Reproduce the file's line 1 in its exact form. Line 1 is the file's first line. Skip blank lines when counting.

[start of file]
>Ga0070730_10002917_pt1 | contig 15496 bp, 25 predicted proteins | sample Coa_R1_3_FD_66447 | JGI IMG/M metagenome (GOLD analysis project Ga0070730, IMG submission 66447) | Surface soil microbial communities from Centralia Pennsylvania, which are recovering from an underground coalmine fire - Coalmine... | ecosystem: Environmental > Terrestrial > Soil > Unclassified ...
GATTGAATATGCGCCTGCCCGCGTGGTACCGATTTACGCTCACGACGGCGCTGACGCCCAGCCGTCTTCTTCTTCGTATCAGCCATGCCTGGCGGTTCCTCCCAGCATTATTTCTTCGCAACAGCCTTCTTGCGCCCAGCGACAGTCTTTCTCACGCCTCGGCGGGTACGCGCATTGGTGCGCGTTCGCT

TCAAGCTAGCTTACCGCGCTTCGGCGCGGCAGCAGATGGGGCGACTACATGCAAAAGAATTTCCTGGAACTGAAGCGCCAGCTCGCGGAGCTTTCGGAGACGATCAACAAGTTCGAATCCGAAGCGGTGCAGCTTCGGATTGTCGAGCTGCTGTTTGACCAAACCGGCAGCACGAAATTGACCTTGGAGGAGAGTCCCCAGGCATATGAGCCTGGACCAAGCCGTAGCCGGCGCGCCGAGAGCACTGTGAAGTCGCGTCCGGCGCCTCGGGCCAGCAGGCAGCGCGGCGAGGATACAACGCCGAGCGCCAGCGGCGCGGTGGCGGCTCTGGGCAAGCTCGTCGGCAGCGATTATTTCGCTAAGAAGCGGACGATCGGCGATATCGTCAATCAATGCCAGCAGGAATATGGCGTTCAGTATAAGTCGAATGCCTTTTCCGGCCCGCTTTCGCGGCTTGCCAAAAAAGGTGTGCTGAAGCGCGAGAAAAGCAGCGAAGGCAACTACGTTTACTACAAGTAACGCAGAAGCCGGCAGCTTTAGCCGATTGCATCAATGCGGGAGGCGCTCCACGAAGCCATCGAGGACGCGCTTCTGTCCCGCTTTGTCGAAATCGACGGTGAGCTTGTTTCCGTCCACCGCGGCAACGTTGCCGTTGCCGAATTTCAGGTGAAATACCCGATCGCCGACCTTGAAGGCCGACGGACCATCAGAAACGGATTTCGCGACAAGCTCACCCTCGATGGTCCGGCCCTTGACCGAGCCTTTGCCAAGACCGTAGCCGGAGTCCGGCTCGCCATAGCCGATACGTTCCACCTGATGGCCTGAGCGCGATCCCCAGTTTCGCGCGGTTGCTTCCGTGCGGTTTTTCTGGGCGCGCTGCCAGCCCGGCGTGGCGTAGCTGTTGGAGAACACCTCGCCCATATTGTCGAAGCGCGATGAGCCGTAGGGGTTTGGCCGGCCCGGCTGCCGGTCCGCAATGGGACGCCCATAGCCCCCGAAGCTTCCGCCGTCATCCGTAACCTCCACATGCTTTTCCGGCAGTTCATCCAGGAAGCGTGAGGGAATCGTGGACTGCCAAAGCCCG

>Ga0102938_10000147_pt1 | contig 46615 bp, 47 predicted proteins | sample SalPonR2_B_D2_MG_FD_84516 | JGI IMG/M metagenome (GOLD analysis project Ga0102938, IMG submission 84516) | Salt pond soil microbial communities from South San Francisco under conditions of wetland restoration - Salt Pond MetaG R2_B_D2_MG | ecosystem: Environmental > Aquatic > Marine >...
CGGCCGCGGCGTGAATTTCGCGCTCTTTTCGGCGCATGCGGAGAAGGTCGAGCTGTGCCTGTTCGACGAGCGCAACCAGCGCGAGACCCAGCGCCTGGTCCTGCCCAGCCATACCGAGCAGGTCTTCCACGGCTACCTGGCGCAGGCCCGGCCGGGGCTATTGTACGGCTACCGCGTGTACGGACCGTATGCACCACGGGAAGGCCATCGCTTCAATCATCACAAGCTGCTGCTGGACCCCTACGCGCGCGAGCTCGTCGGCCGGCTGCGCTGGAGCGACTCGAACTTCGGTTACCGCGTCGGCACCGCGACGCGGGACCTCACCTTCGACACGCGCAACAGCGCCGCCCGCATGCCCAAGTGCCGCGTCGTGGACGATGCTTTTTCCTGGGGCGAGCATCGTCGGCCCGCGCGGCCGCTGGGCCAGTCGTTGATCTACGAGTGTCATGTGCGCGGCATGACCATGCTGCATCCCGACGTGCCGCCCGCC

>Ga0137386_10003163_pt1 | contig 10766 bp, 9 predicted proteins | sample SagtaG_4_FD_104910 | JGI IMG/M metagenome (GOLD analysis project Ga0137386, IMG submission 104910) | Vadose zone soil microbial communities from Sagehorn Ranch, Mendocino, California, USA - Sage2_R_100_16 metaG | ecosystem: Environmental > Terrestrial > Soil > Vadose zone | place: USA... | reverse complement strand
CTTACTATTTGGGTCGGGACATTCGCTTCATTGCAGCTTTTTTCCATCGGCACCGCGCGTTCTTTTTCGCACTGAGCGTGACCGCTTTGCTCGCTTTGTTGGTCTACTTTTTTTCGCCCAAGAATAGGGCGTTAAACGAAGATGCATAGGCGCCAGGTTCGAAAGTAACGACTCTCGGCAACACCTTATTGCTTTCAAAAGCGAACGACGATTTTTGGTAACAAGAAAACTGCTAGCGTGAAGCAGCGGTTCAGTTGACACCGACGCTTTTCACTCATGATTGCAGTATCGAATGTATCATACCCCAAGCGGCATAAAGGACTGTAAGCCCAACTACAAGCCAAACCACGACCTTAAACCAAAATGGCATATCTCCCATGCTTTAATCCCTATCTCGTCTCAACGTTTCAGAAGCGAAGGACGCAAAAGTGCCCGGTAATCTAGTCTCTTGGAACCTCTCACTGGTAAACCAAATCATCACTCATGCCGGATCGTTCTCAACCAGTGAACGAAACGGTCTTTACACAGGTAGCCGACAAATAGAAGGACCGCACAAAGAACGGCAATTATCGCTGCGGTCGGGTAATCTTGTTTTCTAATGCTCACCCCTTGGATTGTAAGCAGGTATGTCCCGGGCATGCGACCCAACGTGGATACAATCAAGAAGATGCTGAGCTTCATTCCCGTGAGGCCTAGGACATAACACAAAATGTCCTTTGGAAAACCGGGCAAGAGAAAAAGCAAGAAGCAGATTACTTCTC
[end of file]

>Ga0070730_10002917_pt1 | contig 15496 bp, 25 predicted proteins | sample Coa_R1_3_FD_66447 | JGI IMG/M metagenome (GOLD analysis project Ga0070730, IMG submission 66447) | Surface soil microbial communities from Centralia Pennsylvania, which are recovering from an underground coalmine fire - Coalmine... | ecosystem: Environmental > Terrestrial > Soil > Unclassified ...